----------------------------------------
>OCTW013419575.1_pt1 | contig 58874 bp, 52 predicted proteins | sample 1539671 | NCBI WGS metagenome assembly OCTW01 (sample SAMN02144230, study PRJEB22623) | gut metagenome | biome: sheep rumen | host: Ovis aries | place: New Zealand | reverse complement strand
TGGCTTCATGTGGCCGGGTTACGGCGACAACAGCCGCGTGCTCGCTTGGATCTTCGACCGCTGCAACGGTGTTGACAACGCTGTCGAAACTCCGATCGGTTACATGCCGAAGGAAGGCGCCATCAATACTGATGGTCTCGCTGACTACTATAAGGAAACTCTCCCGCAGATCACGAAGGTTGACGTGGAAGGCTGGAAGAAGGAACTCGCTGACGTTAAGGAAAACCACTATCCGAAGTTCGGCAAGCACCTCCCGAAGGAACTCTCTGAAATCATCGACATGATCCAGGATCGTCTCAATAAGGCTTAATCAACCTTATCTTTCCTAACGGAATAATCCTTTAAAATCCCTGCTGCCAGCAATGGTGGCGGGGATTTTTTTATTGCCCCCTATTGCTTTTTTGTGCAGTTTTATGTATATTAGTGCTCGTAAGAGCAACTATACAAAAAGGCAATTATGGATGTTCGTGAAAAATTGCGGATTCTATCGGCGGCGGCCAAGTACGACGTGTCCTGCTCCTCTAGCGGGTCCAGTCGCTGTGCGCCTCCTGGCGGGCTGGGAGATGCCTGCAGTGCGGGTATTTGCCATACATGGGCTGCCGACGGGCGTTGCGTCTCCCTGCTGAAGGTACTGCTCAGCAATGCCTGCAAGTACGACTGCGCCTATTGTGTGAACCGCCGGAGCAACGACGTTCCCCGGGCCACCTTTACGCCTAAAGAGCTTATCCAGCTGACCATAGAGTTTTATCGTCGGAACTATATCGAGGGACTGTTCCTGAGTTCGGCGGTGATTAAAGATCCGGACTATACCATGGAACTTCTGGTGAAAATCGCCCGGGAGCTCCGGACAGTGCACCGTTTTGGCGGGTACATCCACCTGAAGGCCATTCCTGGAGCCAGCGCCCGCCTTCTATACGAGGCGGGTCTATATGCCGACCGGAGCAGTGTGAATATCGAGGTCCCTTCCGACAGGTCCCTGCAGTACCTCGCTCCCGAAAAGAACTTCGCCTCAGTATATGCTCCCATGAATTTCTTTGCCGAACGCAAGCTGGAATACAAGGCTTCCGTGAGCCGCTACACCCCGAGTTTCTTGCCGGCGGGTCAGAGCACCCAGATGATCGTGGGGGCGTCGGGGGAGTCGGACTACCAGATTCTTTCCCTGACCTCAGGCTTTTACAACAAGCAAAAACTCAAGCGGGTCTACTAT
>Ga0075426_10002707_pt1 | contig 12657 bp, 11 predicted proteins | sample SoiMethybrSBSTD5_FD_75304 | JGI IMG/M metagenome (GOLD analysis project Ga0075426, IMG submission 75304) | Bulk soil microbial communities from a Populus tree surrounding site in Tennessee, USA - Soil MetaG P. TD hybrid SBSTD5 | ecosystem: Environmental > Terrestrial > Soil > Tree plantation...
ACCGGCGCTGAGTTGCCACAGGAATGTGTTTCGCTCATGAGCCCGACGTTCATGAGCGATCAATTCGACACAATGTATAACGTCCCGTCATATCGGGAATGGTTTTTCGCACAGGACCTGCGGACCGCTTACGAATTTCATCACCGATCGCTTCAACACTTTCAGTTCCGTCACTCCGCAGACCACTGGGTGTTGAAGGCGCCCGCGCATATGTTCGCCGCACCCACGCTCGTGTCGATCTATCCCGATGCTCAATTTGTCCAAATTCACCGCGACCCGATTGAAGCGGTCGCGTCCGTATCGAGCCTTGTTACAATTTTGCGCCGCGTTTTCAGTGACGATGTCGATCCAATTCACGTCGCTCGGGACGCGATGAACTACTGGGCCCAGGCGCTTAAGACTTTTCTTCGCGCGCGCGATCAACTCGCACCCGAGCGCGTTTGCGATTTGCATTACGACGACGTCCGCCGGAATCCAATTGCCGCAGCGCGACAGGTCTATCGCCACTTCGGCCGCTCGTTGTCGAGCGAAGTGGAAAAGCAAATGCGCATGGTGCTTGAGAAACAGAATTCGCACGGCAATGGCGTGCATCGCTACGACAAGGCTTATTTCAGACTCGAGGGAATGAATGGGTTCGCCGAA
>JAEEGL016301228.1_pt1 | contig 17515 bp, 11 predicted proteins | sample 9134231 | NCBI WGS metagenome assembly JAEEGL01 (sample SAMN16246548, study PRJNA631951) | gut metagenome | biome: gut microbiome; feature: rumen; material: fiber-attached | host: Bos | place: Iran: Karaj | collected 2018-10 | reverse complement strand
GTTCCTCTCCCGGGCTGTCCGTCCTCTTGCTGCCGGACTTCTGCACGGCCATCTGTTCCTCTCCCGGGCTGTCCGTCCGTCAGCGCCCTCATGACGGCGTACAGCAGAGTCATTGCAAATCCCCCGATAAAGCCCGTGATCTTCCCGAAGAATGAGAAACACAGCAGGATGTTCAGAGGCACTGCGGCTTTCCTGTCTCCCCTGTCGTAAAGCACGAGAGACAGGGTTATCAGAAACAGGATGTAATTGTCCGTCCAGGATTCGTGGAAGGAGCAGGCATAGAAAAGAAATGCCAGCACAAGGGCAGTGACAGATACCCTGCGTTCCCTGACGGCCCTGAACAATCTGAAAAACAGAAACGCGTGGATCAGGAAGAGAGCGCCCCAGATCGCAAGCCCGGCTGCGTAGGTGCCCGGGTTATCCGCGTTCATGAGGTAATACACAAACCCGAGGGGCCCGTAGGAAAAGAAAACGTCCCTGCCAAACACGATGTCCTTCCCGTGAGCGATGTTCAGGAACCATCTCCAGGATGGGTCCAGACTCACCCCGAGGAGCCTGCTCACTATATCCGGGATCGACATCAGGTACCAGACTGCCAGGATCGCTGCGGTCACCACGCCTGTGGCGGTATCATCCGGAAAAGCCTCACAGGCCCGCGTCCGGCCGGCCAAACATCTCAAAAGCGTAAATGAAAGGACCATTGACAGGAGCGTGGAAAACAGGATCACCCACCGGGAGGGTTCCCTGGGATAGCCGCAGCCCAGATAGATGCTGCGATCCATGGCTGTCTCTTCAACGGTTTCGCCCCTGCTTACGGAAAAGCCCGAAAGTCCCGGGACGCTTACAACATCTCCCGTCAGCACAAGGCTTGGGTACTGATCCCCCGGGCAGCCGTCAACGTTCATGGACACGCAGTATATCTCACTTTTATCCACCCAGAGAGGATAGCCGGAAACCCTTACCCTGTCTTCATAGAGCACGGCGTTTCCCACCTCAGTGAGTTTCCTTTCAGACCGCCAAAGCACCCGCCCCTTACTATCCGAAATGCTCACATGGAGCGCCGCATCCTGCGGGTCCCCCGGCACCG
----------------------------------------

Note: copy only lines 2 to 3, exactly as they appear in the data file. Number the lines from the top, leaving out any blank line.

TGGCTTCATGTGGCCGGGTTACGGCGACAACAGCCGCGTGCTCGCTTGGATCTTCGACCGCTGCAACGGTGTTGACAACGCTGTCGAAACTCCGATCGGTTACATGCCGAAGGAAGGCGCCATCAATACTGATGGTCTCGCTGACTACTATAAGGAAACTCTCCCGCAGATCACGAAGGTTGACGTGGAAGGCTGGAAGAAGGAACTCGCTGACGTTAAGGAAAACCACTATCCGAAGTTCGGCAAGCACCTCCCGAAGGAACTCTCTGAAATCATCGACATGATCCAGGATCGTCTCAATAAGGCTTAATCAACCTTATCTTTCCTAACGGAATAATCCTTTAAAATCCCTGCTGCCAGCAATGGTGGCGGGGATTTTTTTATTGCCCCCTATTGCTTTTTTGTGCAGTTTTATGTATATTAGTGCTCGTAAGAGCAACTATACAAAAAGGCAATTATGGATGTTCGTGAAAAATTGCGGATTCTATCGGCGGCGGCCAAGTACGACGTGTCCTGCTCCTCTAGCGGGTCCAGTCGCTGTGCGCCTCCTGGCGGGCTGGGAGATGCCTGCAGTGCGGGTATTTGCCATACATGGGCTGCCGACGGGCGTTGCGTCTCCCTGCTGAAGGTACTGCTCAGCAATGCCTGCAAGTACGACTGCGCCTATTGTGTGAACCGCCGGAGCAACGACGTTCCCCGGGCCACCTTTACGCCTAAAGAGCTTATCCAGCTGACCATAGAGTTTTATCGTCGGAACTATATCGAGGGACTGTTCCTGAGTTCGGCGGTGATTAAAGATCCGGACTATACCATGGAACTTCTGGTGAAAATCGCCCGGGAGCTCCGGACAGTGCACCGTTTTGGCGGGTACATCCACCTGAAGGCCATTCCTGGAGCCAGCGCCCGCCTTCTATACGAGGCGGGTCTATATGCCGACCGGAGCAGTGTGAATATCGAGGTCCCTTCCGACAGGTCCCTGCAGTACCTCGCTCCCGAAAAGAACTTCGCCTCAGTATATGCTCCCATGAATTTCTTTGCCGAACGCAAGCTGGAATACAAGGCTTCCGTGAGCCGCTACACCCCGAGTTTCTTGCCGGCGGGTCAGAGCACCCAGATGATCGTGGGGGCGTCGGGGGAGTCGGACTACCAGATTCTTTCCCTGACCTCAGGCTTTTACAACAAGCAAAAACTCAAGCGGGTCTACTAT
>Ga0075426_10002707_pt1 | contig 12657 bp, 11 predicted proteins | sample SoiMethybrSBSTD5_FD_75304 | JGI IMG/M metagenome (GOLD analysis project Ga0075426, IMG submission 75304) | Bulk soil microbial communities from a Populus tree surrounding site in Tennessee, USA - Soil MetaG P. TD hybrid SBSTD5 | ecosystem: Environmental > Terrestrial > Soil > Tree plantation...